XBRL 2.0

Digital financial reporting that actually works


It’s instructive to view how publicly-traded compliance software companies prepare their own XBRL filings. After all, these are the XBRL experts. There are two such companies – Workiva (WK) and Donnelley Financial (DFIN). This blog compares their most recently reported income statements.


In this statement, the components of [Net Sales] are correctly shown on the [ProductOrServiceAxis]. Then, Donnelley inexplicably abandons dimensions in reporting [Cost of Sales]. [Net Sales] and [Cost of Sales] should have a consistent taxonomy, sharing the same domain elements. Why is this important? Analysts care about margins. In this case, calculating  gross margin by sales type requires manually aligning domain elements with primary elements. While this XBRL data may be machine-readable, it’s no longer machine-understandable.


Then Donnelley determines that both [Cost of Sales] and [SG&A] should be custom items to highlight the exclusion of [D&A]. [SG&A] in the standard taxonomy doesn’t include [D&A], so that extension is unnecessary. And while [Cost of Sales] in the standard taxonomy does include [D&A], very few companies explicitly include or exclude the item. And [D&A] can always be reconciled against the cash flow statements disclosure of total [D&A]. In any case, the [D&A] clarification can be made with custom labels without defeating the statement’s comparability.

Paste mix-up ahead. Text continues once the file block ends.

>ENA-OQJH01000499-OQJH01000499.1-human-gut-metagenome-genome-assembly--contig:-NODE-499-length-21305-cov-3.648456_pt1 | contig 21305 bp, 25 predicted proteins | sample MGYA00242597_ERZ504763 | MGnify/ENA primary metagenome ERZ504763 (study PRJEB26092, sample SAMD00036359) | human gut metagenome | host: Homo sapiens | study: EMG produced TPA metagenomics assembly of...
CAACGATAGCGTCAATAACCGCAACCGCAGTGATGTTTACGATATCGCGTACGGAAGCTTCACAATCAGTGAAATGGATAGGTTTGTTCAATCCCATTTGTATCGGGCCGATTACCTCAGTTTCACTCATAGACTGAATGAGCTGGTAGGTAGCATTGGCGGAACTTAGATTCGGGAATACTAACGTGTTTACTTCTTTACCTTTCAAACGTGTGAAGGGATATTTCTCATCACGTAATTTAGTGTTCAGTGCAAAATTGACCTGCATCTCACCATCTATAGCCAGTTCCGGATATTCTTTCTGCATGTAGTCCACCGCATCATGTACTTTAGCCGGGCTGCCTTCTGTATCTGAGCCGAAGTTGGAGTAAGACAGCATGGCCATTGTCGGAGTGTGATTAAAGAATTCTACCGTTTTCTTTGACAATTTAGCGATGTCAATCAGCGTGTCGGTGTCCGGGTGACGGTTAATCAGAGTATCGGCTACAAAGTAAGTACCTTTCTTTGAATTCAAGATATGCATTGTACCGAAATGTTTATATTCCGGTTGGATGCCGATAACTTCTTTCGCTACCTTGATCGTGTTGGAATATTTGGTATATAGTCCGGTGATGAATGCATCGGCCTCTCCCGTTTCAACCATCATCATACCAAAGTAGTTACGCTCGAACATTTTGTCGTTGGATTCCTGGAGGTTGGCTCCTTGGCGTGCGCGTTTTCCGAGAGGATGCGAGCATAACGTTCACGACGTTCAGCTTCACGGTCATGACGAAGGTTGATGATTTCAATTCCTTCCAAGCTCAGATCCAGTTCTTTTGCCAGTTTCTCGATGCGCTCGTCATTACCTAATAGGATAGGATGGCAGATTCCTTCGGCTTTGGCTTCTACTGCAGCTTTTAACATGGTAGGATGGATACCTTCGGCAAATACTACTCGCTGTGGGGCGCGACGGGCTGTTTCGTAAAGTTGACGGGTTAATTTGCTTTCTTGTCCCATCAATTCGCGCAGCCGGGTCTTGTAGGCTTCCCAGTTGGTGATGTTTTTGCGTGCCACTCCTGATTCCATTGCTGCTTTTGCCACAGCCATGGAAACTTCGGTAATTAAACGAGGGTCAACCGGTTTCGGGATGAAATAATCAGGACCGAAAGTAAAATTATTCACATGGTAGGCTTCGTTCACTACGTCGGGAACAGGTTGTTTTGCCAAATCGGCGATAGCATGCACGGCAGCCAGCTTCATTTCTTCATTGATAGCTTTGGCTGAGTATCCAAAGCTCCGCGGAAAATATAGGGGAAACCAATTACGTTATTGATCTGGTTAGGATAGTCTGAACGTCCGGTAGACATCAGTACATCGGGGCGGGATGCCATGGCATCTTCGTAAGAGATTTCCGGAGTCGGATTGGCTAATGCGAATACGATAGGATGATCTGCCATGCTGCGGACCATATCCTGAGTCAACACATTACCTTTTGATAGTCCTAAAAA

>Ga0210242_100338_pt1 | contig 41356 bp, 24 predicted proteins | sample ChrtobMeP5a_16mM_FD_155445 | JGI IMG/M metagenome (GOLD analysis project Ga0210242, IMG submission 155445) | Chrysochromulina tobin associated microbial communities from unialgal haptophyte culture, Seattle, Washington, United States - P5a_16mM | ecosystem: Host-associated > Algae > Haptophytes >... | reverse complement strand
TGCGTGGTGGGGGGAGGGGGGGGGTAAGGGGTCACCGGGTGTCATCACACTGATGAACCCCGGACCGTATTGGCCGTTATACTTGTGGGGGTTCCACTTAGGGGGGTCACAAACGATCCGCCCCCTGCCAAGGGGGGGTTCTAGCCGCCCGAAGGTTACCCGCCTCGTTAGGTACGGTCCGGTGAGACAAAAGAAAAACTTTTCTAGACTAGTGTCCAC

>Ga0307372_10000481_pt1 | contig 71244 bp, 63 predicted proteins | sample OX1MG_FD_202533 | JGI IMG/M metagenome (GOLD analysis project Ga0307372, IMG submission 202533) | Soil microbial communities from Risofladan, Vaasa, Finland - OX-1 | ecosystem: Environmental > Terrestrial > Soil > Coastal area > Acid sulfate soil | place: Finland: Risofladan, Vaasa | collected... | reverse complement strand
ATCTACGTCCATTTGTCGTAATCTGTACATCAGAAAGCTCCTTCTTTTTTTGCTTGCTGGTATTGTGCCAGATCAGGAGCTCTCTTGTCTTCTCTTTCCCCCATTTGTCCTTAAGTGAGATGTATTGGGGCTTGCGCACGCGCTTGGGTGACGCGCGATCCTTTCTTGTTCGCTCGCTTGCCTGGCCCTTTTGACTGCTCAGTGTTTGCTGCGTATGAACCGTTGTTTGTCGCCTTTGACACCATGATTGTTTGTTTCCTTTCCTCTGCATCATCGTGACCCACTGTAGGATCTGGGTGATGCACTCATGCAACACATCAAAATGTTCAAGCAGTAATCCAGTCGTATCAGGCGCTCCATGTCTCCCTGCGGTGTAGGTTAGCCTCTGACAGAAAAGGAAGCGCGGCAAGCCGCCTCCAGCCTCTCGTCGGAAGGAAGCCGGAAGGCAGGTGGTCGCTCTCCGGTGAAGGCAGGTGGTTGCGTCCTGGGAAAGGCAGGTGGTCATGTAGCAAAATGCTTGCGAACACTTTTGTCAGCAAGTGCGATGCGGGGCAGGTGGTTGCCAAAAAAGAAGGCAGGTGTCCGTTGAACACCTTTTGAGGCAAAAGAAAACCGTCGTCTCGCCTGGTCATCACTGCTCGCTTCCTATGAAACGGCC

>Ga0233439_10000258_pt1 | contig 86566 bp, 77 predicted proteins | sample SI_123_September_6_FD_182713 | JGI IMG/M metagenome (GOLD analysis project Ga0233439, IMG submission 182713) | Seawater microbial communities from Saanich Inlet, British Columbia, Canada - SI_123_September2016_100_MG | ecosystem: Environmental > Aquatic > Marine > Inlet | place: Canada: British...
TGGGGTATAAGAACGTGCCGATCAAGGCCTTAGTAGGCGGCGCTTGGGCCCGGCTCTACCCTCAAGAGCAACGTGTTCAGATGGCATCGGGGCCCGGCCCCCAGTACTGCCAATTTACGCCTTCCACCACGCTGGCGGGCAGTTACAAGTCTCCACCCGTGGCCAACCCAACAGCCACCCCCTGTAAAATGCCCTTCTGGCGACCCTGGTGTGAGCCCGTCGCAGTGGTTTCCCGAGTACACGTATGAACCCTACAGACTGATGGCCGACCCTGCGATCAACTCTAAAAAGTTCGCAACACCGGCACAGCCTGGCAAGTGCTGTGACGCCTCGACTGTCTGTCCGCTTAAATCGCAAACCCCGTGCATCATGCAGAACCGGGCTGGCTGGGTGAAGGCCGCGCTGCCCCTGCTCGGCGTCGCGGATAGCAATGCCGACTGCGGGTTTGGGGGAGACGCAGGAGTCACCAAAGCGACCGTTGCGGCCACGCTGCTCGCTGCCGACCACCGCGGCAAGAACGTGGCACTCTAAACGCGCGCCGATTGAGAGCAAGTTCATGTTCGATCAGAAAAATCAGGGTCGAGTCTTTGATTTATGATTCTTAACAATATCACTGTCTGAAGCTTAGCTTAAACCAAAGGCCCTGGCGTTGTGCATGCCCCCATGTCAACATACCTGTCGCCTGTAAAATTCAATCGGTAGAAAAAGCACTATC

This statement constitutes a well-formed, compliant reporting model. No extensions, no block errors, no taxonomy errors, no validation errors, no missing or erroneous relations. Revenue and Cost of Revenue are described using the same structure and domain members.


Judging solely from this example, Workiva gets it. Donnelley doesn’t. The purpose of XBRL is to achieve comparability by converting statements to a standard taxonomy. Donnelley’s extended taxonomy model is both non-standard and inconsistent, inhibiting users’ ability to easily digest the data. Workiva’s presentation is more user-friendly, producing statements that can be both read and analyzed.